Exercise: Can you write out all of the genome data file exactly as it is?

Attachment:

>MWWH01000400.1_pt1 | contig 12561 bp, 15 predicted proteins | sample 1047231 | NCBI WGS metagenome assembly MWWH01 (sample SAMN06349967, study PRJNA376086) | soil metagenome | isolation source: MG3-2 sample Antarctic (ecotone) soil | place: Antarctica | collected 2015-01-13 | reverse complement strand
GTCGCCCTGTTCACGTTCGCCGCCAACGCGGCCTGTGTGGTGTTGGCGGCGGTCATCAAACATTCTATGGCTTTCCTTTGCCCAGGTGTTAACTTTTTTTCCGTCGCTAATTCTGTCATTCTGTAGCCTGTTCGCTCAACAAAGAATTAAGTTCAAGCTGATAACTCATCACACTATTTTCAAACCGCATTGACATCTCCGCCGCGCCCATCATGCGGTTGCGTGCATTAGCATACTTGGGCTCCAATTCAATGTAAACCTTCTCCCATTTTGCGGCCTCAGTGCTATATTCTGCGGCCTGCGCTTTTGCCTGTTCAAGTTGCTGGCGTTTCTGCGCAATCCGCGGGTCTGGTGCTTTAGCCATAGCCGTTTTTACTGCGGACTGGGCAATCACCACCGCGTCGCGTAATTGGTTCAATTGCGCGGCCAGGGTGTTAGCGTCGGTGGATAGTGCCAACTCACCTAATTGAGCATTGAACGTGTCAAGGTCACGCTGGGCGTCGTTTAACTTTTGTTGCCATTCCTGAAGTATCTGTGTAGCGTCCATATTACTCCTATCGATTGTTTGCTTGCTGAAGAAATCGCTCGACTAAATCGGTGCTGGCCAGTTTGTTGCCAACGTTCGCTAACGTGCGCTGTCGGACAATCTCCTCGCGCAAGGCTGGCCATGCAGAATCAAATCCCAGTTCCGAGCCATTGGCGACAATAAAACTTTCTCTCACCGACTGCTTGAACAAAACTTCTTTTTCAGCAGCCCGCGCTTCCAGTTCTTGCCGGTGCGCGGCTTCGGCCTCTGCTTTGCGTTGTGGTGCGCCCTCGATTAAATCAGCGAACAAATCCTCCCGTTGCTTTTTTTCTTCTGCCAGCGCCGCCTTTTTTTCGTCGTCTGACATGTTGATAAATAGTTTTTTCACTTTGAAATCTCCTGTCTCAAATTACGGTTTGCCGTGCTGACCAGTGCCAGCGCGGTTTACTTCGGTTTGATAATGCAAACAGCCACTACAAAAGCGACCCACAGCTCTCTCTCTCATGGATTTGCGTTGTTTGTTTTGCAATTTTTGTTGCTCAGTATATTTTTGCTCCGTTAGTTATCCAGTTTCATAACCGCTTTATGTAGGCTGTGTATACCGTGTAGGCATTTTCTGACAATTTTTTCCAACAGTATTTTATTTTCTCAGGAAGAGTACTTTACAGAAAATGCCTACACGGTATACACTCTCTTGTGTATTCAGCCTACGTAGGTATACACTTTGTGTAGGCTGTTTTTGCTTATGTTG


>MWWH01000400.1_pt1 | contig 12561 bp, 15 predicted proteins | sample 1047231 | NCBI WGS metagenome assembly MWWH01 (sample SAMN06349967, study PRJNA376086) | soil metagenome | isolation source: MG3-2 sample Antarctic (ecotone) soil | place: Antarctica | collected 2015-01-13 | reverse complement strand
GTCGCCCTGTTCACGTTCGCCGCCAACGCGGCCTGTGTGGTGTTGGCGGCGGTCATCAAACATTCTATGGCTTTCCTTTGCCCAGGTGTTAACTTTTTTTCCGTCGCTAATTCTGTCATTCTGTAGCCTGTTCGCTCAACAAAGAATTAAGTTCAAGCTGATAACTCATCACACTATTTTCAAACCGCATTGACATCTCCGCCGCGCCCATCATGCGGTTGCGTGCATTAGCATACTTGGGCTCCAATTCAATGTAAACCTTCTCCCATTTTGCGGCCTCAGTGCTATATTCTGCGGCCTGCGCTTTTGCCTGTTCAAGTTGCTGGCGTTTCTGCGCAATCCGCGGGTCTGGTGCTTTAGCCATAGCCGTTTTTACTGCGGACTGGGCAATCACCACCGCGTCGCGTAATTGGTTCAATTGCGCGGCCAGGGTGTTAGCGTCGGTGGATAGTGCCAACTCACCTAATTGAGCATTGAACGTGTCAAGGTCACGCTGGGCGTCGTTTAACTTTTGTTGCCATTCCTGAAGTATCTGTGTAGCGTCCATATTACTCCTATCGATTGTTTGCTTGCTGAAGAAATCGCTCGACTAAATCGGTGCTGGCCAGTTTGTTGCCAACGTTCGCTAACGTGCGCTGTCGGACAATCTCCTCGCGCAAGGCTGGCCATGCAGAATCAAATCCCAGTTCCGAGCCATTGGCGACAATAAAACTTTCTCTCACCGACTGCTTGAACAAAACTTCTTTTTCAGCAGCCCGCGCTTCCAGTTCTTGCCGGTGCGCGGCTTCGGCCTCTGCTTTGCGTTGTGGTGCGCCCTCGATTAAATCAGCGAACAAATCCTCCCGTTGCTTTTTTTCTTCTGCCAGCGCCGCCTTTTTTTCGTCGTCTGACATGTTGATAAATAGTTTTTTCACTTTGAAATCTCCTGTCTCAAATTACGGTTTGCCGTGCTGACCAGTGCCAGCGCGGTTTACTTCGGTTTGATAATGCAAACAGCCACTACAAAAGCGACCCACAGCTCTCTCTCTCATGGATTTGCGTTGTTTGTTTTGCAATTTTTGTTGCTCAGTATATTTTTGCTCCGTTAGTTATCCAGTTTCATAACCGCTTTATGTAGGCTGTGTATACCGTGTAGGCATTTTCTGACAATTTTTTCCAACAGTATTTTATTTTCTCAGGAAGAGTACTTTACAGAAAATGCCTACACGGTATACACTCTCTTGTGTATTCAGCCTACGTAGGTATACACTTTGTGTAGGCTGTTTTTGCTTATGTTG